About this church
It was founded it in 680. Saint Oswald then built another cathedral in 983, and established a monastery attached to it. Saint Wulfstan, who rebuilt the cathedral in 1084, began the present building. During Anglo Saxon times, Worcester was one of the most important monastic cathedrals in the country. It was a centre of great learning, which continued into the later middle ages, when Worcester’s Benedictine monks went to university to study a variety of subjects, such as theology, medicine, law, history, mathematics, physics, and astronomy. Some of these medieval university textbooks still survive in the cathedral library today.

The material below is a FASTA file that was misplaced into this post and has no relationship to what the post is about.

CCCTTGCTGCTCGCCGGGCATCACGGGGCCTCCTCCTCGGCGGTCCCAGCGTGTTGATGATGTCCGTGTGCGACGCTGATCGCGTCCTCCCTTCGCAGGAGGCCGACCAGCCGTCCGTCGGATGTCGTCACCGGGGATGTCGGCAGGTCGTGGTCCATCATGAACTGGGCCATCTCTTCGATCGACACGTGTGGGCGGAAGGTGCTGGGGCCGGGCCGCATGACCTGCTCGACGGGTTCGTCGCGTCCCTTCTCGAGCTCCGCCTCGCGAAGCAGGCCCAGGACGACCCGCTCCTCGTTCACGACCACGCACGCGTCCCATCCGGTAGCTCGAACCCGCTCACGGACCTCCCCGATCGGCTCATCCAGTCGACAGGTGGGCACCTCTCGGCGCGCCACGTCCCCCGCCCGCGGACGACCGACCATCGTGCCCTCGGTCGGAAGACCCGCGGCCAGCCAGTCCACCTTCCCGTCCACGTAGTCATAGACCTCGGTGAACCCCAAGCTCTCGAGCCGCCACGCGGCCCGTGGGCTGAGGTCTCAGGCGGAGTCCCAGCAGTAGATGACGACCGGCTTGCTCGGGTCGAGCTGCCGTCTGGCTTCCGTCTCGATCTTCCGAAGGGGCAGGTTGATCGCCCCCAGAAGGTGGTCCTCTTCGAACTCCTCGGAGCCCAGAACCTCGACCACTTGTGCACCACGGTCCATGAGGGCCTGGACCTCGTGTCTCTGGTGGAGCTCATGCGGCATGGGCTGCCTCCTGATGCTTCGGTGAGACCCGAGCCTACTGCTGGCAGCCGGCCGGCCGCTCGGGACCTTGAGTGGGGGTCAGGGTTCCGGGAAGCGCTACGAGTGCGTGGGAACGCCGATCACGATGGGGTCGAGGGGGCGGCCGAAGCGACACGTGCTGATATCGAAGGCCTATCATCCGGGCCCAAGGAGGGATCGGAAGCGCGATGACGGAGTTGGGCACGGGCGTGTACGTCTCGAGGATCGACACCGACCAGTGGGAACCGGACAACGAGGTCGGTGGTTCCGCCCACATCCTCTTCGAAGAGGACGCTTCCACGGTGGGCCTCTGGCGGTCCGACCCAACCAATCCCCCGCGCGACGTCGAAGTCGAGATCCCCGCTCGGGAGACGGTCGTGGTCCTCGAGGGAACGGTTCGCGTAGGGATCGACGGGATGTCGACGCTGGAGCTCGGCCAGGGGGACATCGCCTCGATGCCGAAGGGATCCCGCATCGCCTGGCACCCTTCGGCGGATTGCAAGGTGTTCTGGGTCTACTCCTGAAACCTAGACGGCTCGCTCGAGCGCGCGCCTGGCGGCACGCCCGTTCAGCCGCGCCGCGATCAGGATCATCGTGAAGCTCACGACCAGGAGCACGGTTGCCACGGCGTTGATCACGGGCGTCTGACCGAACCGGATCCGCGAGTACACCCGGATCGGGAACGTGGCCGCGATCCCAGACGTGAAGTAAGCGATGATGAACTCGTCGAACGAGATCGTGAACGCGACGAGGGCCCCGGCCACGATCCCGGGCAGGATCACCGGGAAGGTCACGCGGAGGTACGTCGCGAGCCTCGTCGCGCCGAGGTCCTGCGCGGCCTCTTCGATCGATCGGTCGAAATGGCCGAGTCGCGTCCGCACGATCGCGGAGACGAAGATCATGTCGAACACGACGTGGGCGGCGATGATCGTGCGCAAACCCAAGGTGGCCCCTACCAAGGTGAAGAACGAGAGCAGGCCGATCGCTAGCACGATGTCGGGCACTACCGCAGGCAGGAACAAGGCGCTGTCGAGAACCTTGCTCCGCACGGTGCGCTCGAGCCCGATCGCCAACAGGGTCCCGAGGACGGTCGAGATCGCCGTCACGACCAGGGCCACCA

The monastery continued until 1540 when Henry VIII dissolved it, and some of the last monks became the first Dean and Chapter. The cathedral was badly damaged in the civil wars, and as a consequence a major programme of rebuilding was required after the Restoration of Charles II. From the late 17th until the 19th centuries there were several campaigns to restore parts of the cathedral, but the Victorians from 1864-75 carried out the largest of these.
The cathedral has had many royal visitors. In June 1644 during the civil wars, King Charles I stayed in Worcester several days and again briefly in 1645, although it is not recorded whether he visited the cathedral on either occasion. His son Charles II came to Worcester in 1651 at the head of a Scottish army in his attempt to regain the throne for the Stuart monarchy but he was defeated by Oliver Cromwell and forced to flee into exile.